World War II has been the costliest conflict ever to occur on earth. It’s also one of the most varied and complex, with nations changing sides, citizens of one country fighting each other more fiercely than they fought outsiders, and a myriad of new and sometimes bizarre weapons. The war lasted exactly six years and one day, and certain features seem to stand out for each year of the war.
The war began on September 1, 1939, with the German invasion of Poland and a new variety of warfare, something called Blitzkrieg, or lightning war. Blitzkrieg was a tactic that emphasized fast-moving tanks and motorized infantry supported by German aircraft pounding the Polish forces in advance of the tanks. The Poles, by contrast, relied on such “modern” equipment as bicycles—some of their best units pedaled to war.
Blitzkrieg proved devastatingly effective in most cases–but not all. One such exception occurred at the Battle of Wizna. In this lopsided fight, 700 Polish troops, sitting in heavily fortified positions with a handful of artillery pieces, faced off against 40,000 German troops with hundreds of tanks and plenty of artillery and aircraft. For three days the Poles held the Germans at bay, inflicting heavy losses in men and equipment before finally being virtually annihilated. The rest of the country succumbed to the invasion in a few weeks, especially as Russian armies joined in to enter Poland from the east.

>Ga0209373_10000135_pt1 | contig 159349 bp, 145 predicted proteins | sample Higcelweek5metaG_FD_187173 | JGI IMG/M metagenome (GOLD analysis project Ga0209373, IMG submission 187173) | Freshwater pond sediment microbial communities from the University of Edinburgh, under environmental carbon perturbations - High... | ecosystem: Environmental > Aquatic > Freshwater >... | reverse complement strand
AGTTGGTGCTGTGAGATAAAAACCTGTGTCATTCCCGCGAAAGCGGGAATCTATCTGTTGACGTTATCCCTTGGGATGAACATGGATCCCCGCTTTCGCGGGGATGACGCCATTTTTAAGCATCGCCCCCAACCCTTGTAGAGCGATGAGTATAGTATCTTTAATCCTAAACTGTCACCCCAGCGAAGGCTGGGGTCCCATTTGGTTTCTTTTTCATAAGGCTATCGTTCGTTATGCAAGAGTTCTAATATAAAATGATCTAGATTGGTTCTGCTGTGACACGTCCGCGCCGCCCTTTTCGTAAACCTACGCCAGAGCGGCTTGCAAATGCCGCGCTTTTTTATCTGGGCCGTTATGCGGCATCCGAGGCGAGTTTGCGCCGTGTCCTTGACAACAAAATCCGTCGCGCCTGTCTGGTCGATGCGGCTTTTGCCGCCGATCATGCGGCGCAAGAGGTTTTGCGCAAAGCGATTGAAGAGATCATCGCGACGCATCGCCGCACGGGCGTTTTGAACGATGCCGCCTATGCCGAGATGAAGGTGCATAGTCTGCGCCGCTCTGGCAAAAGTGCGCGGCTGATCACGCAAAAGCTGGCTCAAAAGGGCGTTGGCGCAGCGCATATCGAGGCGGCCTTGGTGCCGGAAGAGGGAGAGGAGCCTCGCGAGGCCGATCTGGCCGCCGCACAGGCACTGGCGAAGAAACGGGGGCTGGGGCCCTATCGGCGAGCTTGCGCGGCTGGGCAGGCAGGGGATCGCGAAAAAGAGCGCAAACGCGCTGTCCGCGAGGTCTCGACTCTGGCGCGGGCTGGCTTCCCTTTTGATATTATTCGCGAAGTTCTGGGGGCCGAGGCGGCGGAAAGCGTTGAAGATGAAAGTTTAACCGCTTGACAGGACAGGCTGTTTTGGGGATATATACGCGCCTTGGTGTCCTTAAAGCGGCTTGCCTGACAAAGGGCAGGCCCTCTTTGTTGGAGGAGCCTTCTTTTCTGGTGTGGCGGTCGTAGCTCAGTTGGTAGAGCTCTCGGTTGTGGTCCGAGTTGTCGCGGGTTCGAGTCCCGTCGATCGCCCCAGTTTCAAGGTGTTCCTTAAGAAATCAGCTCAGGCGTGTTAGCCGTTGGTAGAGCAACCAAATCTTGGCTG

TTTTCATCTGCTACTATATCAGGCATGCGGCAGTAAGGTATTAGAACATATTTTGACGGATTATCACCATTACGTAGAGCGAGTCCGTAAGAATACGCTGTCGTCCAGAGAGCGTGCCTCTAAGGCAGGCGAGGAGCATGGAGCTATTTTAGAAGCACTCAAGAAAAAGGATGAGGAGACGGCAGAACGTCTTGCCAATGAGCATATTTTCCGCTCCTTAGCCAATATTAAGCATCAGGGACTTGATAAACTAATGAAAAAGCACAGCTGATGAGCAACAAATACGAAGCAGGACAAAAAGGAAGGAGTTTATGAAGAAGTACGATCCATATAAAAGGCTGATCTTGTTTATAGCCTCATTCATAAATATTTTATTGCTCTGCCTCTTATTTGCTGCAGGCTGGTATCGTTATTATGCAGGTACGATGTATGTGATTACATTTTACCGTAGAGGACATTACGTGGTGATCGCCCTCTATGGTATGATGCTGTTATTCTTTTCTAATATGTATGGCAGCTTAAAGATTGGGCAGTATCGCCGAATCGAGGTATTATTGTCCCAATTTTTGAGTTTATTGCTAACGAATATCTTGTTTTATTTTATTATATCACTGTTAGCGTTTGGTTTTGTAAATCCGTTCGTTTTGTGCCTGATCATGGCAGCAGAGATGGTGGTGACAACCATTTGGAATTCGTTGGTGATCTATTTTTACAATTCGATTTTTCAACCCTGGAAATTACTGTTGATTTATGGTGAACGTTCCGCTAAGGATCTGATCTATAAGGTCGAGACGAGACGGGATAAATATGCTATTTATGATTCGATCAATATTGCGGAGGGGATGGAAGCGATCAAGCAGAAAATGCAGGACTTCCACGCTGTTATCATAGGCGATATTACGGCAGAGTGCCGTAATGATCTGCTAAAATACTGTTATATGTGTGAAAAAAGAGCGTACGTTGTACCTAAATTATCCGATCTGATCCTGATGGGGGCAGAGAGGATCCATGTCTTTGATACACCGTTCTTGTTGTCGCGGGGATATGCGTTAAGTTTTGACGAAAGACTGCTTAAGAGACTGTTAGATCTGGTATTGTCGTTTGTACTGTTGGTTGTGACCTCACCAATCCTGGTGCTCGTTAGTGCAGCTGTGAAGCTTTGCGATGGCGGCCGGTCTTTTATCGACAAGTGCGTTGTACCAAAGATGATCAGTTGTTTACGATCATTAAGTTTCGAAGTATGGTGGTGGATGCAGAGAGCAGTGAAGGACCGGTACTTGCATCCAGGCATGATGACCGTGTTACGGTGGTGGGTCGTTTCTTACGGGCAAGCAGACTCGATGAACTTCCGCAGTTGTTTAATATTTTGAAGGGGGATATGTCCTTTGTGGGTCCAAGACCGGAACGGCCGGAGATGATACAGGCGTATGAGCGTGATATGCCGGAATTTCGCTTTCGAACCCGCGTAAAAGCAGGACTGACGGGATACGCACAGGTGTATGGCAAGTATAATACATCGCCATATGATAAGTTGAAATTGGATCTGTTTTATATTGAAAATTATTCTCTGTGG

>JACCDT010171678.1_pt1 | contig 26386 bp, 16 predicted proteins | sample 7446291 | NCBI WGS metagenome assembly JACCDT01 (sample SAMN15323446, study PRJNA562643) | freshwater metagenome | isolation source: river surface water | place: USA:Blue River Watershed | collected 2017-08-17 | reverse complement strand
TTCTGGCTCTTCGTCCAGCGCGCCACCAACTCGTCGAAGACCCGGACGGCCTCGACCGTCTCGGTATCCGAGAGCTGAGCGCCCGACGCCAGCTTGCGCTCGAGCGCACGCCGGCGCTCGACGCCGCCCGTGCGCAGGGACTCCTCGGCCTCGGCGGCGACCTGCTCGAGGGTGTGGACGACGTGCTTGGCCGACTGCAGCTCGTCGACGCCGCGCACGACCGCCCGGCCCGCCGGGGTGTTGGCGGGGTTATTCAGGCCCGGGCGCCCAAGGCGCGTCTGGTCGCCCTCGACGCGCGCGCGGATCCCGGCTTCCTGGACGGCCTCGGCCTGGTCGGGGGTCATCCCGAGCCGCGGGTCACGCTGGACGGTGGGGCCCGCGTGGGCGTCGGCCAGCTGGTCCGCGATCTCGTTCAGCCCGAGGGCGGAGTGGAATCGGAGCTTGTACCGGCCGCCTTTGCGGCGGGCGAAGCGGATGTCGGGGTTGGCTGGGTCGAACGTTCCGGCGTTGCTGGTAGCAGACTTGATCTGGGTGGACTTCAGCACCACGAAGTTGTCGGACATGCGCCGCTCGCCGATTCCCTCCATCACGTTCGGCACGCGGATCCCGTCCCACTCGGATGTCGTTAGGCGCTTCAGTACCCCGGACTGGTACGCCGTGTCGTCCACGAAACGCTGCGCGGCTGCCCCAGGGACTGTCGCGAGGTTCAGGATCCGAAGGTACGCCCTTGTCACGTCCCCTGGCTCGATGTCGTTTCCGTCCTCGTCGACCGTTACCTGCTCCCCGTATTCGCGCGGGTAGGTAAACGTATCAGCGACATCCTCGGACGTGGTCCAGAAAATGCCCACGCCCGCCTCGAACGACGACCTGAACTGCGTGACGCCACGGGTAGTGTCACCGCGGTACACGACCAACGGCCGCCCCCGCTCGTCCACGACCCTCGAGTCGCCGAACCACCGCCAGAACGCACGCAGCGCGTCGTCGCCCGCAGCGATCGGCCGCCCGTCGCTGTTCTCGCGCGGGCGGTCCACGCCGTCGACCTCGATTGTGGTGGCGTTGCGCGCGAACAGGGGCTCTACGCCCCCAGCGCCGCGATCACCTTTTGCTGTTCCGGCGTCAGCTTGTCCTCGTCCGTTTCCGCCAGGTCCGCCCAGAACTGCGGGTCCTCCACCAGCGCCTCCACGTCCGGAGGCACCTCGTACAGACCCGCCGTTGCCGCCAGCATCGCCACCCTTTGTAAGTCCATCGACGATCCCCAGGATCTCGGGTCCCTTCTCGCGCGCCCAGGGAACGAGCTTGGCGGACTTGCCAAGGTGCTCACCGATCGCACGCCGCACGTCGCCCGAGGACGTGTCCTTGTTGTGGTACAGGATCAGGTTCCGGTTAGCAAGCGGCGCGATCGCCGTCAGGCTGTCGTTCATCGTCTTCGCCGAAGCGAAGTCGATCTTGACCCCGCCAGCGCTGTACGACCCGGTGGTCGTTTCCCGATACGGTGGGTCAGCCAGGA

The attack on Poland was not, however, the only invasion of that year. Russia (more accurately, the Soviet Union back then) wanted Finnish land near the Russian city of Leningrad, so they invaded the little country. Surprisingly, Finland fought off the Russian onslaught for months despite being heavily outnumbered. Britain and France even made efforts to send troops to help Finland. At last, though, the Finns had to make peace, but they had inflicted more than four times as many losses on the Russians as they themselves had suffered.